Delayed vaccination rollout will cost Australia ‘tens of billions’, say economists

Senior economists are warning Australia’s disrupted COVID-19 vaccination rollout is likely to take at least six months longer than some comparable countries and cost the economy tens of billions of dollars in lost output.

The Morrison government’s recommendation that people aged under 50 should not have the AstraZeneca vaccine is likely to slow the rate at which key sectors of the economy recover from the pandemic-induced recession.

University of NSW Professor of economics Richard Holden said if Australia had a vaccination rollout similar to the US, UK or Israel, it might have been able to inoculate the population “nine to 12 months” earlier than is now likely.

He estimates the economic cost of Australia’s more drawn-out program is “a number in the tens of billions of dollars range”.

Chief economist of the Blueprint Institute think tank, Steven Hamilton, said if the government had ordered 50 million doses of the Pfizer vaccine last year “as they should have done” the rollout could have been completed at least six months earlier than is now likely.

“The economic cost of a six-month delay in our vaccine rollout is very significant,” he said.

Dr Hamilton also puts that cost in the “tens of billions” of dollars but said estimating a more exact price tag is very difficult.

He said the slower vaccination rollout increases the risk of further outbreaks, sapping business and consumer confidence. It will also delay the opening of borders hurting the international education sector – Australia’s third biggest export – as well as tourism. The arrival of fewer overseas workers will also take a toll.

“People point to the strong economic recovery, that’s fine, but it would be even stronger if we were fully vaccinated,” Dr Hamilton said. “We shouldn’t be naive about that.”

The 2020-21 federal budget assumed a nationwide COVID-19 vaccination program would be “fully in place by late 2021″. But the government has since been forced to review its strategy and has abandoned setting targets.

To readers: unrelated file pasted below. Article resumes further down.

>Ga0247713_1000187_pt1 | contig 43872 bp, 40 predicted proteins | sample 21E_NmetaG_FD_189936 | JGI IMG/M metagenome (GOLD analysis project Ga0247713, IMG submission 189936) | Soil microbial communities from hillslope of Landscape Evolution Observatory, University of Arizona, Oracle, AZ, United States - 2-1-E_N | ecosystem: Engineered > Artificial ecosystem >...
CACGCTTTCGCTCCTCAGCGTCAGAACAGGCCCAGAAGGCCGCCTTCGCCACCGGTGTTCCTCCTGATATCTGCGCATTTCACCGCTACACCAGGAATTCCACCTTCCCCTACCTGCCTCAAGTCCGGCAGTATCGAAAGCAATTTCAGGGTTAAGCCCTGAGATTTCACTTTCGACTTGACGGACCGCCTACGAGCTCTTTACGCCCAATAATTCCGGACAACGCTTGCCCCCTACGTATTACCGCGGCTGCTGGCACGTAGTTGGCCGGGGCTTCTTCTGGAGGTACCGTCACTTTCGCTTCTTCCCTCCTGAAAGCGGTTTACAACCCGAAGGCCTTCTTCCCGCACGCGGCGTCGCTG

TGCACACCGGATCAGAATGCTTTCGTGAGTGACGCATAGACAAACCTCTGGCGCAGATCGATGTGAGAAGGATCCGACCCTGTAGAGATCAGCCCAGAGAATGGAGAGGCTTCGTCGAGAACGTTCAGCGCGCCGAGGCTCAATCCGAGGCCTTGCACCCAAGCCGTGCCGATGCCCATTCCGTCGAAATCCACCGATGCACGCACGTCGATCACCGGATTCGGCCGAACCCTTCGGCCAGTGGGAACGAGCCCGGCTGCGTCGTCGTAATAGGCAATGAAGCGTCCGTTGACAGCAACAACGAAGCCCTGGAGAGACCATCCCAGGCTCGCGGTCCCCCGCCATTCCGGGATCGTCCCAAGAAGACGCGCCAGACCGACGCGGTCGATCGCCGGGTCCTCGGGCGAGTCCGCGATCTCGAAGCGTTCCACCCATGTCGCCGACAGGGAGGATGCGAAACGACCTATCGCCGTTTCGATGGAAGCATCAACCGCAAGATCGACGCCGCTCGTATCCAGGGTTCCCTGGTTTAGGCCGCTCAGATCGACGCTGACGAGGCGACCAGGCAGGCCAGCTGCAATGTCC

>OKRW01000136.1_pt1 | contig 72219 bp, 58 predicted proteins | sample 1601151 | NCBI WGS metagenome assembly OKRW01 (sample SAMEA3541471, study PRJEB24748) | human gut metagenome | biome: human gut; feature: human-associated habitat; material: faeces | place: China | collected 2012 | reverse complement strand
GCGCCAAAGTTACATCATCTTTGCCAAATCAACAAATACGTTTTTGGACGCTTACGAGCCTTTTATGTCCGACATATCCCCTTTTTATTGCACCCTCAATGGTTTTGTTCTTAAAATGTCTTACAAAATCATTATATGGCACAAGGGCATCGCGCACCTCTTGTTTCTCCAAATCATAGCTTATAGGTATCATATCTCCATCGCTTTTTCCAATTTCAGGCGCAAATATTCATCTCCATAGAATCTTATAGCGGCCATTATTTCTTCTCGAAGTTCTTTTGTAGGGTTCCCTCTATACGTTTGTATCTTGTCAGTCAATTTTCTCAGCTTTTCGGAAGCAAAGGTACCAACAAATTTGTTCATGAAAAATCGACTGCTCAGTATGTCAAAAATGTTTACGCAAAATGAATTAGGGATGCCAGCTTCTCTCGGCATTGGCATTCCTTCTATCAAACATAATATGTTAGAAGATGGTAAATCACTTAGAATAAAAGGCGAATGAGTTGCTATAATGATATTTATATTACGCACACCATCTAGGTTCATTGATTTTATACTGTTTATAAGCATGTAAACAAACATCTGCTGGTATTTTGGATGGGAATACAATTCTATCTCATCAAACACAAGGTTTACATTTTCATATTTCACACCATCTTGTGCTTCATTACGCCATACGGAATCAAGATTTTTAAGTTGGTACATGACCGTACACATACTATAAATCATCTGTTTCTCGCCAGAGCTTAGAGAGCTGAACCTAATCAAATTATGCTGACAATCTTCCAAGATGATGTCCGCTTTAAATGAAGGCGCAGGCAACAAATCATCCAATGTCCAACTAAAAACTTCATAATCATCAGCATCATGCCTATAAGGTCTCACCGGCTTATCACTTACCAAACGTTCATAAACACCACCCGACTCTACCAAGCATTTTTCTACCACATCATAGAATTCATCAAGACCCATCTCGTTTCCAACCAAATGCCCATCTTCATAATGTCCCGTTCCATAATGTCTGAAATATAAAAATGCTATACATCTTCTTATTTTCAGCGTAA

Last week the federal Treasurer, Josh Frydenberg, acknowledged the economic impact of changes to the rollout would be “not insignificant”. When The Sydney Morning Herald asked Mr Frydenberg what the specific economic cost of the delay would be, a spokesman for him said updated economic forecasts would be made available in next month’s federal budget.

Deloitte Economics economist Chris Richardson said Australia would “miss some upside” to the recovery because of the slower vaccine rollout, but added it is genuinely hard to put a specific number on the cost.

“It’s not the end of the world, but the size of the cost comes down mostly to confidence – so it’s hard to know,” he said.

Professor Holden said there could be lasting consequences for key industry sectors including international education and tourism as some comparable advanced countries achieve population-wide vaccination coverage “considerably earlier”.

“When people are starting to think about going places it won’t be Australia,” he said. “There will be a real psychological impact both within Australia and in other parts of the world … how persistent that mindset will be remains to be seen but it’s not good.”

Richard Dennis, chief economist of the Australia Institute, a progressive think tank, said the uncertainty created by the government’s reluctance to provide a new timeframe for the program would have economic consequences.

“One thing that the business community has told us for decades is that it needs certainty,” he said. “But the minute the Prime Minister said he was not giving a hint of when the vaccine rollout would be implemented he created great uncertainty.

“It’s going to take the Morrison government longer to roll the vaccine out than it took the world’s scientists to invent it … and there’s a real cost due to the uncertainty.”

Research published on Monday by the McKell Institute, a progressive research organisation found even if Australia can emulate the pace of the UK’s vaccination rollout, the likelihood of further outbreaks and snap lockdowns could cost the economy $1.4 billion.

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